Brain scans could lead to consciousness 'gold standard'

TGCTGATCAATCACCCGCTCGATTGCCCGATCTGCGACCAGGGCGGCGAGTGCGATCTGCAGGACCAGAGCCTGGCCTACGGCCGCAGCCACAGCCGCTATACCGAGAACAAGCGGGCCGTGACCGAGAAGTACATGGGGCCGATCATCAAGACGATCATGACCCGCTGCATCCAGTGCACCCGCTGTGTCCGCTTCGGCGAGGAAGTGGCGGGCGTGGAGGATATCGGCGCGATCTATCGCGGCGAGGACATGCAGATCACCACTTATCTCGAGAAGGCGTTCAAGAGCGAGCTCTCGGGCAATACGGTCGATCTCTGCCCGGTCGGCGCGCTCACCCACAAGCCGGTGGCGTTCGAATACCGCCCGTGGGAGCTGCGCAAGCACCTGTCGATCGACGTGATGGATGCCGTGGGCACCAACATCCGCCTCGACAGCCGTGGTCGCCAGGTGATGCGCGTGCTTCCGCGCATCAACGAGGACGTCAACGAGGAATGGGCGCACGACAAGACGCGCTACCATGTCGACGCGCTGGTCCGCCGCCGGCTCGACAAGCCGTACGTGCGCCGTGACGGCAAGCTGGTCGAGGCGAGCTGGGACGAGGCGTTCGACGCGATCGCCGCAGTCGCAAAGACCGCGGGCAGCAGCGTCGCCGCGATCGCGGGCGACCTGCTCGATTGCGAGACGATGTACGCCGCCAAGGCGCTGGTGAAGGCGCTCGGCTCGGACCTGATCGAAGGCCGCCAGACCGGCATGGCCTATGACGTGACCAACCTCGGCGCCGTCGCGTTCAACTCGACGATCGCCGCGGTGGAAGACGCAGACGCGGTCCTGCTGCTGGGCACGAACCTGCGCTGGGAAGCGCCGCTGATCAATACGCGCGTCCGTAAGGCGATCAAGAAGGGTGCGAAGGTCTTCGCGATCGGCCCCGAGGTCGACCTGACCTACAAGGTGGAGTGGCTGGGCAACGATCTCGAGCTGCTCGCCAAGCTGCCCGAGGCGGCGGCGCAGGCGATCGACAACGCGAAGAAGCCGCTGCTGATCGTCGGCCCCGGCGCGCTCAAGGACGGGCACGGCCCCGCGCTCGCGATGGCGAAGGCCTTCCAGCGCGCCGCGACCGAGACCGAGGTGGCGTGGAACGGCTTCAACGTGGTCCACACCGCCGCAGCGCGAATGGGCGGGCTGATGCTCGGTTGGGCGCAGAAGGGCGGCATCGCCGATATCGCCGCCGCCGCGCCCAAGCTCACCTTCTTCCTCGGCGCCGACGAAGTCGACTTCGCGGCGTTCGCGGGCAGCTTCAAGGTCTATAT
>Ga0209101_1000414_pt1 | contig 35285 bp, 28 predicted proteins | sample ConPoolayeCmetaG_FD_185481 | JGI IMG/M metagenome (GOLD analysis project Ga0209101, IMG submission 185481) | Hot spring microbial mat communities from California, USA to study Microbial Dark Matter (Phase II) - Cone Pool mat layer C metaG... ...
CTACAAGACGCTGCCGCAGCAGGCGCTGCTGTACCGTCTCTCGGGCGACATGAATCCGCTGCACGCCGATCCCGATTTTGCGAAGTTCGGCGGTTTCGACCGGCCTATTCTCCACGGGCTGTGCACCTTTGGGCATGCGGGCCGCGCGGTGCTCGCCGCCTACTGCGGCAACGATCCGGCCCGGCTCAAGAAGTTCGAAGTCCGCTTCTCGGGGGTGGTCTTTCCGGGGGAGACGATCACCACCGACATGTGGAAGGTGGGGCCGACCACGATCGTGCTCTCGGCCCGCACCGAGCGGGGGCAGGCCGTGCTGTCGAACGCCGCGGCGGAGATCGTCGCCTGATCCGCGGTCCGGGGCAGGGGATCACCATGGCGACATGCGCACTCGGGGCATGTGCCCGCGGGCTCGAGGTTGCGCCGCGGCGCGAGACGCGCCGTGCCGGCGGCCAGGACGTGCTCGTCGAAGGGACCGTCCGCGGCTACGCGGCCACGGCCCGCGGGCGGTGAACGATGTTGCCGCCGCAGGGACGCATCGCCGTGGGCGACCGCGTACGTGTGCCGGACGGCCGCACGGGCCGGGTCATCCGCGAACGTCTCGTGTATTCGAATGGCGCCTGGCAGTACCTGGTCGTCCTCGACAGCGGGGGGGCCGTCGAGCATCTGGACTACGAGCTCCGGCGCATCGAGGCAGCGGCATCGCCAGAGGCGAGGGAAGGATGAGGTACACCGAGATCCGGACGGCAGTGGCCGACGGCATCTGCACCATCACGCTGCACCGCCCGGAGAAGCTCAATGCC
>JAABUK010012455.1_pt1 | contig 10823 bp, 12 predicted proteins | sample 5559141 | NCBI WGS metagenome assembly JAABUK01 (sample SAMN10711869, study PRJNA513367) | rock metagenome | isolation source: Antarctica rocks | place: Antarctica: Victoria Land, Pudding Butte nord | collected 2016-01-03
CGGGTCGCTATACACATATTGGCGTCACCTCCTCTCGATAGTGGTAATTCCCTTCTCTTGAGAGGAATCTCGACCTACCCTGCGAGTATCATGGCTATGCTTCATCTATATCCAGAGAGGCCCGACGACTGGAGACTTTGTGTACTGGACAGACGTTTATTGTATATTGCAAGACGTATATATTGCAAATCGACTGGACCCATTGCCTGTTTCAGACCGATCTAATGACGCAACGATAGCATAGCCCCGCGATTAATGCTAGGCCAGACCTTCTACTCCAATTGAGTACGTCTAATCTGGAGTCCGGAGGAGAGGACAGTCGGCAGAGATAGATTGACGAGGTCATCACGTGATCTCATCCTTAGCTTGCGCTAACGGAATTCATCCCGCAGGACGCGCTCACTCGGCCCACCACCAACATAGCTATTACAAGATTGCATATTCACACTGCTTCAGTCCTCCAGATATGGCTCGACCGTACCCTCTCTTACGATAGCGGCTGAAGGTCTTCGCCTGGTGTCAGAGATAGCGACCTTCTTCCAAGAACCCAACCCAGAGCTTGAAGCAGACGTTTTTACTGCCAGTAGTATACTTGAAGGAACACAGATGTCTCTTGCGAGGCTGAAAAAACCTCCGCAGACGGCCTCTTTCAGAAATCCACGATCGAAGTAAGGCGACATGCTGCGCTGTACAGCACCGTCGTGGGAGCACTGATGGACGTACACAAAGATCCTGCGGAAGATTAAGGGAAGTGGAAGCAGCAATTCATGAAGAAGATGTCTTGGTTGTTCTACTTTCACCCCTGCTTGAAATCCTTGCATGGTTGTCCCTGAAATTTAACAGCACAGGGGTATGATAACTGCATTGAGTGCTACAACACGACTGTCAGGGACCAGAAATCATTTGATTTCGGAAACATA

By Sara Reardon IT CAN be nearly impossible to know what is happening in the mind of someone who has experienced a severe brain injury, but two new methods could offer some clues. They provide a better indication of consciousness and a potentially effective way to communicate with some people in a vegetative state. The way that a seemingly unconscious person behaves does not always reflect their mental state. Someone in a completely vegetative state may smile through reflex, while a perfectly alert person may be left unable to do so if a brain injury has affected their ability to move. Marcello Massimini at the University of Milan in Italy and his colleagues have developed a different way to assess mental state. They use an electromagnetic pulse to stimulate the brain, and then measure the response. The pulse acts like striking a bell, Massimini says, and causes neurons across the entire brain to “ring” in a specific wave pattern that can help identify whether someone is in a vegetative state, a minimally conscious state, or in the process of emerging from a coma (Science Translational Medicine, doi.org/nhr). “This is a big step forward,” says Joseph Giacino of Harvard Medical School in Boston, who was not involved in the study. He says the technique needs to be replicated with more patients, but it may provide a starting point for developing a much-needed gold standard for assessing consciousness. Such a tool could help identify which patients are sufficiently conscious to communicate. The method may provide a starting point for creating a gold standard for assessing consciousness Adrian Owen and Lorina Naci at the University of Western Ontario in London, Canada, say that such communication is possible. Building on work from 2010, they have developed a strategy to enable people in a vegetative state to answer questions with yes/no answers. After asking one such question, the researchers repeat the word “yes” a number of times, interspersing the yesses with distracting, random numbers. They then do the same with “no”. The patients had been told beforehand to indicate their answer by paying close attention to how many times their desired answer was repeated. The researchers scanned the participants’ brains during this exercise to help recognise when they were concentrating. The task was so effortful that it was easy for the participants to ignore the answer that they didn’t want to give, Naci says. They tested the technique on three people, two of whom were minimally conscious and one who had been in a persistent vegetative state for 12 years. All three patients were able to correctly answer questions about their names, for instance, and whether they were in a hospital (JAMA Neurology, doi.org/nhs). Naci suspects this relatively straightforward method may reveal consciousness in more brain-injured people than had been previously thought to have it, which raises questions about whether these patients could then have a say in their care. Caution would be required in such situations, says Naci, as a patient’s condition may have left them in poor emotional health. “If they are depressed or not emotionally healthy, we wouldn’t necessarily act on their wishes,” she says,